57. Mayring P. Qualitative content analysis: theoretical foundation, basic procedures and software solution. 2014. Accessed October 2023.

  58. Dey I. Qualitative data analysis: a user friendly guide for social scientists. London: Routledge and Kegan Paul; 1993.

    Google Scholar 

  59. Mayring P. Qualitative content analysis. Companion Qualitative Res. 2004;1(2004):159–76.

    Google Scholar 

  60. Schilling J. On the pragmatics of qualitative assessment: Designing the process for content analysis. Eur J Psychol Assess. 2006;22(1):28.

    Article  Google Scholar 

  61. Taylor N, Clay-Williams R, Hogden E, Braithwaite J, Groene O. High performing hospitals: a qualitative systematic review of associated factors and practical strategies for improvement. BMC Health Serv Res. 2015;15(1):1–22.

    Article  Google Scholar 

  62. Lincoln YS, Guba EG. Naturalistic inquiry. Sage Thousand Oaks. 1985.

    Article  Google Scholar 

  63. Houghton C, Casey D, Shaw D, Murphy K. Rigour in qualitative case-study research. Nurse Res. 2013;20(4):12–.  7.

    Article  PubMed  Google Scholar 

  64. Toffoli L, Rudge T. Organizational predicaments: ethical conditions for nursing research. J Adv Nurs. 2006;56(6):600–6.

    Article  PubMed  Google Scholar 

  65. Graneheim UH, Lundman B. Qualitative content analysis in nursing research: concepts, procedures and measures to achieve trustworthiness. Nurse Educ Today. 2004;24(2):105–12.

    Article  CAS  PubMed  Google Scholar 

  66. Keddem S, Agha AZ, Long JA, Werner RM, Shea JA. Creating a toolkit to reduce disparities in patient engagement. Med Care. 2017;55:S59–69.

    Article  PubMed  Google Scholar 

  67. Goff SL, Mazor KM, Priya A, Moran M, Pekow PS, Lindenauer PK. Organizational characteristics associated with high performance on quality measures in pediatric primary care: a positive deviance study. Health Care Manage Rev. 2021;46(3):196–205.

  68. Banerjee ES, Herring SJ, Hurley KE, Puskarz K, Yebernetsky K, LaNoue M. Overcoming obesity: a mixed methods study of the impact of primary care physician counseling on low-income African American women who successfully lost weight. Am J Health Promot. 2018;32(2):374–80.

    Article  PubMed  Google Scholar 

  69. Roberts KJ. Patient empowerment in the United States: a critical commentary. Health Expect. 1999;2(2):82–92.

    Article  PubMed  PubMed Central  Google Scholar 

  70. Starfield B. Primary care and equity in health: the importance to effectiveness and equity of responsiveness to peoples’ needs. Humanity Soc. 2009;33(1–2):56–73.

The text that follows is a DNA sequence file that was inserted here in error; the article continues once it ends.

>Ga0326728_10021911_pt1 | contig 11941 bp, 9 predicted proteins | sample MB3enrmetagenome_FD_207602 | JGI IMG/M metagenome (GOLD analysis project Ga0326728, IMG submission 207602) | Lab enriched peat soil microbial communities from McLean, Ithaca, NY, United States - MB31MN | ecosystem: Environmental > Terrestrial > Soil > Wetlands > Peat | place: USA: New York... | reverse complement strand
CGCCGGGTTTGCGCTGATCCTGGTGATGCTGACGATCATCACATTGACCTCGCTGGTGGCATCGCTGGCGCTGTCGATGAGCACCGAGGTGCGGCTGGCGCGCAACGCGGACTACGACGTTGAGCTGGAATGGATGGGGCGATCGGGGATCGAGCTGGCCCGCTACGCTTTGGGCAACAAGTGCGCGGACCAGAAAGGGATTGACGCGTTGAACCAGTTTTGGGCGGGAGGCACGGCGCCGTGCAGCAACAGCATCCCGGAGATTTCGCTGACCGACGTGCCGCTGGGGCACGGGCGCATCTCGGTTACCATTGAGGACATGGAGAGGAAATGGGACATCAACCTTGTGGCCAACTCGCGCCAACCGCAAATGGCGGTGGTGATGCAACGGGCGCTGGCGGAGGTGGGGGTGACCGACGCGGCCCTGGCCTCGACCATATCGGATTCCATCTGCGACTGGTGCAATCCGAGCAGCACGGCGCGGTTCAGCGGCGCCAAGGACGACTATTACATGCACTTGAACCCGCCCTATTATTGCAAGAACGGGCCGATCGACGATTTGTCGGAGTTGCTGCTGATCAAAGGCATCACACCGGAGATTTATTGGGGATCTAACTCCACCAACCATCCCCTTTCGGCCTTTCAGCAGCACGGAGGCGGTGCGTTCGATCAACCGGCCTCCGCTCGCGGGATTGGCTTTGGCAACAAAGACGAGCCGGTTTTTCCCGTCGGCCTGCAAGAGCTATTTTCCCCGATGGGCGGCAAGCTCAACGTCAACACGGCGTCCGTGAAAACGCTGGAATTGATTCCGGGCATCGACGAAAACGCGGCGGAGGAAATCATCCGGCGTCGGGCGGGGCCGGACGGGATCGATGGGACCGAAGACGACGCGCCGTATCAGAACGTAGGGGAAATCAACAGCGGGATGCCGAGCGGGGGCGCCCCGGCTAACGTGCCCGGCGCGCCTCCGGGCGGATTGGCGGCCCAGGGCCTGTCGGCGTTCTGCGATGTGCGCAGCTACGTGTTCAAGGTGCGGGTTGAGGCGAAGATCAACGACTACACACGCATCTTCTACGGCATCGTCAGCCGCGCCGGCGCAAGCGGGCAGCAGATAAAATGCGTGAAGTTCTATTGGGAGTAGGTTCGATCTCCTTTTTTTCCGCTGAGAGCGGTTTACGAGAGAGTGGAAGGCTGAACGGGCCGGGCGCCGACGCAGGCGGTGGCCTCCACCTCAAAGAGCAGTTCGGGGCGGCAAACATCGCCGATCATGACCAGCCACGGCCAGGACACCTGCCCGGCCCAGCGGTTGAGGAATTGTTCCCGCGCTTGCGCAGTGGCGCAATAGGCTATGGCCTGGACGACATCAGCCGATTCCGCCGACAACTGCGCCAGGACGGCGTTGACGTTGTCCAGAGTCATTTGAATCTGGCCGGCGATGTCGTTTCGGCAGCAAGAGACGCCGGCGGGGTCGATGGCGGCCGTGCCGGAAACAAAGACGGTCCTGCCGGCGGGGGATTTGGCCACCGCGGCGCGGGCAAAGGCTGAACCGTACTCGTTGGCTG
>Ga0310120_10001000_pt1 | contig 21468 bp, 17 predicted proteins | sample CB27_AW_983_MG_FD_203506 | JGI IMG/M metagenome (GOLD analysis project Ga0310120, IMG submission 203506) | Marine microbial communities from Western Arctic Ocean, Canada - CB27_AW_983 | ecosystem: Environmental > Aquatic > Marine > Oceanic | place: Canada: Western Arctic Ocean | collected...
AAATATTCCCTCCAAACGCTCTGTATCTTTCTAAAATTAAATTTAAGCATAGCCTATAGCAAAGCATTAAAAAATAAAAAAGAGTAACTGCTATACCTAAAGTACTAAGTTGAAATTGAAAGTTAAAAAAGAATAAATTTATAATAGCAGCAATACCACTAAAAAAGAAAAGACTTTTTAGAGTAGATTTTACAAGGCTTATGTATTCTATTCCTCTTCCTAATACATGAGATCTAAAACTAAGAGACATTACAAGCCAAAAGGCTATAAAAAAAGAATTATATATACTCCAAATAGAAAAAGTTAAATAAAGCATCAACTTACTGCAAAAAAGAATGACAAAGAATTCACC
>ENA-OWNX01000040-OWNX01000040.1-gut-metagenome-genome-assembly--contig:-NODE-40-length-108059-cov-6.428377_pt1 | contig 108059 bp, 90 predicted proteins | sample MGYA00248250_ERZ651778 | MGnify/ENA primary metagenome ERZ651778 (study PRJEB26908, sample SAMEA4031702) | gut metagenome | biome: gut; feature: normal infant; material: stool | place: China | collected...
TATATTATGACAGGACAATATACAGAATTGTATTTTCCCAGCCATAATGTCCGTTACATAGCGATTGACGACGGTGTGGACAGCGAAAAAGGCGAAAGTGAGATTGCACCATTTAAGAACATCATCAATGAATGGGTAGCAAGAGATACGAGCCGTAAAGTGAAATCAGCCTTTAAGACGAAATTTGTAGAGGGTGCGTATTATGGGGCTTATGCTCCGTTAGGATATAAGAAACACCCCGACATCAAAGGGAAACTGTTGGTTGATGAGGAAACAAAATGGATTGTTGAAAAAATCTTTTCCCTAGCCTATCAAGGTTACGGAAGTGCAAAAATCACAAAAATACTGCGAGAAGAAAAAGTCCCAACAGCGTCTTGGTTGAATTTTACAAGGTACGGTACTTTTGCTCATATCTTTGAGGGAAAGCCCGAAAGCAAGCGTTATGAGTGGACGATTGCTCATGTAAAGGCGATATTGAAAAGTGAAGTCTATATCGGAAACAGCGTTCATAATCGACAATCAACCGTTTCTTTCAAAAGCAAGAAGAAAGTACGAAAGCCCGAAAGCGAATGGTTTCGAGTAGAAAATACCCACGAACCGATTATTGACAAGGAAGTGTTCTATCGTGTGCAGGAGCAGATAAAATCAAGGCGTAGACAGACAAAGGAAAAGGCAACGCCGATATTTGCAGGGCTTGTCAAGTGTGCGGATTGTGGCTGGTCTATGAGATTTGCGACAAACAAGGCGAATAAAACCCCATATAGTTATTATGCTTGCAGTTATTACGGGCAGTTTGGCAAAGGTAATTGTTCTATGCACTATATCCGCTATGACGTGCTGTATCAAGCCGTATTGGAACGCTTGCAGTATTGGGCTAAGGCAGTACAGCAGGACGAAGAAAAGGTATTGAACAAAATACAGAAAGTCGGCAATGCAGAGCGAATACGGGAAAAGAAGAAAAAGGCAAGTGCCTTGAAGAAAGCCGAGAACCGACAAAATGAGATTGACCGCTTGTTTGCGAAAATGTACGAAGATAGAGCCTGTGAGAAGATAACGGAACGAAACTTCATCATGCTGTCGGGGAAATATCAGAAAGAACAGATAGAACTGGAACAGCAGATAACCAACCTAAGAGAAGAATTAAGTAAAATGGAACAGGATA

Article  Google Scholar 

  71. Freij M, Skillman M, Cross-Barnet C, Friedman Singer R, Rotondo C, Dougherty M, et al. Lessons from the health care innovation awards: productively engaging vulnerable populations to address social determinants of health. J Health Disparities Res Pract. 2021;14(2):2.

    Google Scholar 

  72. Loignon C, Fortin M, Bedos C, Barbeau D, Boudreault-Fournier A, Gottin T, et al. Providing care to vulnerable populations: a qualitative study among GPs working in deprived areas in Montreal, Canada. Fam Pract. 2015;32(2):232–6.

    Article  PubMed  PubMed Central  Google Scholar 

  73. Holmström I, Röing M. The relation between patient-centeredness and patient empowerment: a discussion on concepts. Patient Educ Couns. 2010;79(2):167–72.

    Article  PubMed  Google Scholar 

  74. Pekonen A, Eloranta S, Stolt M, Virolainen P, Leino-Kilpi H. Measuring patient empowerment–A systematic review. Patient Educ Couns. 2020;103(4):777–87.

    Article  PubMed  Google Scholar 

  75. Lings P, Evans P, Seamark D, Seamark C, Sweeney K, Dixon M, et al. The doctor-patient relationship in US primary care. J R Soc Med. 2003;96(4):180–4.

    Article  PubMed  PubMed Central  Google Scholar 

  76. Ridd M, Shaw A, Lewis G, Salisbury C. The patient–doctor relationship: a synthesis of the qualitative literature on patients’ perspectives. Br J Gen Pract. 2009;59(561):e116–33.

    Article  PubMed  PubMed Central  Google Scholar 

  77. Cooper LA, Roter DL, Carson KA, Bone LR, Larson SM, Miller ER, et al. A randomized trial to improve patient-centered care and hypertension control in underserved primary care patients. J Gen Intern Med. 2011;26:1297–304.

    Article  PubMed  PubMed Central  Google Scholar